The 2nd piece (back hop) is hard. With my setup, for now, I'm totally cheating with clipless to lift the rear after the front pull. Hence, I know I don't know yet how to correctly pull up (back hop) with sneakers by tilting/pushing the shoes/pedals vertically.

    By the way, is this exactly how folks on FR/DH bikes with sneakers stay on a bike (feet on pedals) on a super-rough/bumpy trails and/or up in the air???
    (Not knowing how, if I wore sneakers & used platform pedals now, I'd imagine I'd totally slip off the bike/pedals while riding on a rough/bumpy trails.)

    But, it's much more fun now doing this "up-and-over" bunnyhops on agg-XC trails, when jumping over a fallen tree branches or something, as opposed to my old "1.., 2.., 3.., and jump up together" bunnyhops. The "feel" is nice & more 'dynamic'. (I've been missin' out.)

    I'll continue to practice more (though it may be slightly different for my application)...
    Thanks,
    - PiroChu[/QUOTE

    Nice to hear the progress that you made. If you have any flats though, i'd suggest you give it a shot, and wear jeans your first time. Im sure that you will slip, but dont get discouraged. If you want to be safe and don't want to spend money, you can ghetto up some shin guards like my friends and i use to do when playing soccer with a piece of thick cardboard and wear that under your jeans. This pedal sticking thing is probably one of the post important skills to learn to handle the trails that much better. It helps with pivots and all that too.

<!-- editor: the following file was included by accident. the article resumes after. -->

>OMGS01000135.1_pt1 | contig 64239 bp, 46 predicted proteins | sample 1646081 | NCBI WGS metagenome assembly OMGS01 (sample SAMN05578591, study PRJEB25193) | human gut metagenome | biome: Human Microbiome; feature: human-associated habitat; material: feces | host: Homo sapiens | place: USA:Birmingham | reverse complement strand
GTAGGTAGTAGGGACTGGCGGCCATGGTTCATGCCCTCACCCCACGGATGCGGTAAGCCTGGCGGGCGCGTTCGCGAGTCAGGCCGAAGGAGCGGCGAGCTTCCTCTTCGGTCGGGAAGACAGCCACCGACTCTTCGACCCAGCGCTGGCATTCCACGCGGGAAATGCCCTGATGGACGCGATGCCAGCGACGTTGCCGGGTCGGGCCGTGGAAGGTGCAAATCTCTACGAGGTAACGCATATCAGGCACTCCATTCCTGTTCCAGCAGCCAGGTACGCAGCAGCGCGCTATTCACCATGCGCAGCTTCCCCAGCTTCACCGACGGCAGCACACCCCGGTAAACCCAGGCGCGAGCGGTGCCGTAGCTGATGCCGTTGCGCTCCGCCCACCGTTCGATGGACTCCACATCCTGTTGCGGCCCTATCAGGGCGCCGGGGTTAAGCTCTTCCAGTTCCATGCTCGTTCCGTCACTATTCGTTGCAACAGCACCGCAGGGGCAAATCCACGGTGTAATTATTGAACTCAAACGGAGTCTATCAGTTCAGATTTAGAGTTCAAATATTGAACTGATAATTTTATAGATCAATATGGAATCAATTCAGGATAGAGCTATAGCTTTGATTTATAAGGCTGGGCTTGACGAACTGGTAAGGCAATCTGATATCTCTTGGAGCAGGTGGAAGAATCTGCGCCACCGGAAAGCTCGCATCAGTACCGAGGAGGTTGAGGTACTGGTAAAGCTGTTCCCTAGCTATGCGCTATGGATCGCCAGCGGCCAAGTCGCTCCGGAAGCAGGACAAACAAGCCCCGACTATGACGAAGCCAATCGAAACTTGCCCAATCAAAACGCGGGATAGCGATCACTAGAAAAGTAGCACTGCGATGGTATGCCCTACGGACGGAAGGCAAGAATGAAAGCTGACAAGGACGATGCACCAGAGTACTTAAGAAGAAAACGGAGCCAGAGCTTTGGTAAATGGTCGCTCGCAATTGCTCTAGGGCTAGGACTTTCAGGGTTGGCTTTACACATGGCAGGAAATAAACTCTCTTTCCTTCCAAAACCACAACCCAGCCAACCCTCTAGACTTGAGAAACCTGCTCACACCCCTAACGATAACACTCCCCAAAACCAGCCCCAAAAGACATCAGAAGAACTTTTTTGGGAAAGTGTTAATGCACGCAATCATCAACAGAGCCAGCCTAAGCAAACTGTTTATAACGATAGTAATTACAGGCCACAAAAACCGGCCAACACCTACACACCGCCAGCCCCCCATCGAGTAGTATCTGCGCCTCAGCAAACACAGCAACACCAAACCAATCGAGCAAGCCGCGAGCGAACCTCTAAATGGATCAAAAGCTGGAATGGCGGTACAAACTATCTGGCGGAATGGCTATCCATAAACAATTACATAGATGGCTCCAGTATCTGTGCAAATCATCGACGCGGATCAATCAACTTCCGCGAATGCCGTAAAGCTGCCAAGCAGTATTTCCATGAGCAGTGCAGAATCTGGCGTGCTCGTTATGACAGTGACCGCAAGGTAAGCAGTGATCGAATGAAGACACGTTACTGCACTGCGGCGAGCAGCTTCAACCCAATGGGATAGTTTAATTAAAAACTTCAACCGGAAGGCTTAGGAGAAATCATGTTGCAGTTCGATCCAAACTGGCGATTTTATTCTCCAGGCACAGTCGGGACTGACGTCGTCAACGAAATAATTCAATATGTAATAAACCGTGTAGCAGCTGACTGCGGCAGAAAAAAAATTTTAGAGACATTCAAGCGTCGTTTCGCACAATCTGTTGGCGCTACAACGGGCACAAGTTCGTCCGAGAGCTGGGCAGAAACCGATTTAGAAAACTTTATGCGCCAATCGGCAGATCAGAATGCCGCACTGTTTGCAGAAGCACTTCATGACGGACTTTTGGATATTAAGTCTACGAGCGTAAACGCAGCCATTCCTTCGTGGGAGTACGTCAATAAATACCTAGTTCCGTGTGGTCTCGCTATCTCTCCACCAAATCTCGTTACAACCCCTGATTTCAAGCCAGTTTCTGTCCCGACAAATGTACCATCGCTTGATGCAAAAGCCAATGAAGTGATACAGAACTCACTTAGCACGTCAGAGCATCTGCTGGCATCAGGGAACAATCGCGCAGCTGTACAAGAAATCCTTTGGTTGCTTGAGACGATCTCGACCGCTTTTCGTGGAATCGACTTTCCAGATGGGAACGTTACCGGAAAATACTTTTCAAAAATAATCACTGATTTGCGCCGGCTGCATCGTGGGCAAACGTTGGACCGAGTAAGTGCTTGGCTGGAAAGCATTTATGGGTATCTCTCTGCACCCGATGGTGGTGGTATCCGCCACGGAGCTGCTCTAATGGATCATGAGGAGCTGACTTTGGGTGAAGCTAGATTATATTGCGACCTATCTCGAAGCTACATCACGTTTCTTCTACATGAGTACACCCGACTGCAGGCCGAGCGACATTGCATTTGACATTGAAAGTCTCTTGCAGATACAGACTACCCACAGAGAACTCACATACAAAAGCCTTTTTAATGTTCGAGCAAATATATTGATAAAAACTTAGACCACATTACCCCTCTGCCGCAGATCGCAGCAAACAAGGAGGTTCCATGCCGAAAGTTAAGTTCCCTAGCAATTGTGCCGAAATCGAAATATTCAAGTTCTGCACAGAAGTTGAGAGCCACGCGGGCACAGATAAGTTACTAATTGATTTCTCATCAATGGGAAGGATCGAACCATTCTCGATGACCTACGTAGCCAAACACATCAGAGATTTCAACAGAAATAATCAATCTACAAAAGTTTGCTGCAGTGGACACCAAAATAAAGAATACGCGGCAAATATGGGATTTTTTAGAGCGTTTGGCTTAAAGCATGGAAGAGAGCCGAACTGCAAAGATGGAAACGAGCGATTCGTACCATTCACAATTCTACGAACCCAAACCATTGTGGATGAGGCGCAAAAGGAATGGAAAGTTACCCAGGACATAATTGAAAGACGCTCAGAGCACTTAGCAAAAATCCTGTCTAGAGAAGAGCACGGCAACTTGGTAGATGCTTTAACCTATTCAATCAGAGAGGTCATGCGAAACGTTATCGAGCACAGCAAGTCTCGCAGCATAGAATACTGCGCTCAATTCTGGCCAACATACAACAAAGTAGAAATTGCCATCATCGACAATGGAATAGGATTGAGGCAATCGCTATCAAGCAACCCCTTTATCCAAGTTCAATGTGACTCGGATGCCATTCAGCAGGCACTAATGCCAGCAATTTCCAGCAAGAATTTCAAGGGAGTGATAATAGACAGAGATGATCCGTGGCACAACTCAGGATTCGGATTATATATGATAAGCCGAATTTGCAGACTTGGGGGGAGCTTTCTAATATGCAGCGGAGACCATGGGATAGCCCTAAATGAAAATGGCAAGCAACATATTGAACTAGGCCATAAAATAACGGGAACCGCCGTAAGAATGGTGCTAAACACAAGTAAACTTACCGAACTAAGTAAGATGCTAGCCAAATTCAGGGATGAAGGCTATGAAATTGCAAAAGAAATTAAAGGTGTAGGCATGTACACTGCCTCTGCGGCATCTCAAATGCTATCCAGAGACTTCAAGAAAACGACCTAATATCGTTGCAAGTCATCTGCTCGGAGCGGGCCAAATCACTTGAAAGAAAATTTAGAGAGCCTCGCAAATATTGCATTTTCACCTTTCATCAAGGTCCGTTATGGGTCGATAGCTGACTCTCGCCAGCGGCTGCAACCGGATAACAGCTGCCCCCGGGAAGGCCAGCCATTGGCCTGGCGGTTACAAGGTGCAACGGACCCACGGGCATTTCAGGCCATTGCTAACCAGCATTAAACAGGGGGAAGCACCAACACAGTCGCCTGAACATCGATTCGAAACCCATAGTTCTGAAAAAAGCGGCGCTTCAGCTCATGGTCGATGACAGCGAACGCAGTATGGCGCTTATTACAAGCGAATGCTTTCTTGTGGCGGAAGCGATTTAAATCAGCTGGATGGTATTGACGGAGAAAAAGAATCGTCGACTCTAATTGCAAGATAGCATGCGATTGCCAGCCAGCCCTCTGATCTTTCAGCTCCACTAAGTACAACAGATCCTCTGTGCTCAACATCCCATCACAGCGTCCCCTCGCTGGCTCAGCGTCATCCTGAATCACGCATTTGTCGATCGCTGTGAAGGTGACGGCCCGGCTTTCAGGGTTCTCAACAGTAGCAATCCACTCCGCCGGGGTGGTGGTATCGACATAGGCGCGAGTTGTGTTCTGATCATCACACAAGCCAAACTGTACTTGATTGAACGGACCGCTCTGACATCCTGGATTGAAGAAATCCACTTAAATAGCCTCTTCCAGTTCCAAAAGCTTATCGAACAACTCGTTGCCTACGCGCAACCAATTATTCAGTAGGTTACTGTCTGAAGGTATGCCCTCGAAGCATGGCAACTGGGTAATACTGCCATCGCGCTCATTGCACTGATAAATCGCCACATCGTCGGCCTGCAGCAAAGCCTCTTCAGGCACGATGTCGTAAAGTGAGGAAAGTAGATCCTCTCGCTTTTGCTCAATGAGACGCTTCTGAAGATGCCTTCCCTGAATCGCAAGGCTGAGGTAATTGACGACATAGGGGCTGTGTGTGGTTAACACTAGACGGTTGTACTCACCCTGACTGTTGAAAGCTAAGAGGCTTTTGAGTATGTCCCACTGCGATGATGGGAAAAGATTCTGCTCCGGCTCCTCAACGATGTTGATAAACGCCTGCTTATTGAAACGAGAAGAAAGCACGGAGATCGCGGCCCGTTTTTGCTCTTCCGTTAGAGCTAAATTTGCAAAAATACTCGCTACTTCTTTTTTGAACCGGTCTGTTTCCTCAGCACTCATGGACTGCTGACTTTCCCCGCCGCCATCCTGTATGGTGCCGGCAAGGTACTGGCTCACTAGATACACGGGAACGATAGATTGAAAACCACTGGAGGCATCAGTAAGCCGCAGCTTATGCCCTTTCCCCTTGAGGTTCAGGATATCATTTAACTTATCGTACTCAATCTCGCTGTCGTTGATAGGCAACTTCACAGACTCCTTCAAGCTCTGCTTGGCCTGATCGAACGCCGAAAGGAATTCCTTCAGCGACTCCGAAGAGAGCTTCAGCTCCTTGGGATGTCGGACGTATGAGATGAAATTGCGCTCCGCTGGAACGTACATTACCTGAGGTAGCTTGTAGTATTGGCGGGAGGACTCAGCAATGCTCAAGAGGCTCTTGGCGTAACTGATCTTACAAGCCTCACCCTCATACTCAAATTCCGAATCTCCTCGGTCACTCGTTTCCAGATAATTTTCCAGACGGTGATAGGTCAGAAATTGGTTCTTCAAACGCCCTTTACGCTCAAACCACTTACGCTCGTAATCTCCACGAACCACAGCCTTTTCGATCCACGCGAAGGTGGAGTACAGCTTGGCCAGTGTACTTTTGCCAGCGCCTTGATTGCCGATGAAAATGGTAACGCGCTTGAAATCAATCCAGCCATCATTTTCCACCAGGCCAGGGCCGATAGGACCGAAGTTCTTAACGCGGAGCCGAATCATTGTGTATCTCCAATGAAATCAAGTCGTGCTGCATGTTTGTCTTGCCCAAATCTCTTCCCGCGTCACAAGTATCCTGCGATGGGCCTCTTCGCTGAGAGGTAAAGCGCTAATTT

One thing that might help when doing this is to just stand on the bike, and jump off your pedals and land back on your pedals. I know sounds silly but i told my friend that... and he finally understood what i meant. After that you will have a tendency to point your toes down, as you will see. Now do that for a while then practice pushing backwards while you take your weight off the pedals. When people try to do this they don't understand what's going on. The first thing you do is jump up, then when your toes are pointed kinda downwards push back. Dont try to force yoru toes down, it's really natural once you do my jumping off the pedal thingy, all you need to add is pushing back. I can actually just stand that and jump my rear wheel up just using my legs. And protect your shins.. dont say i didn't warn you i warned you.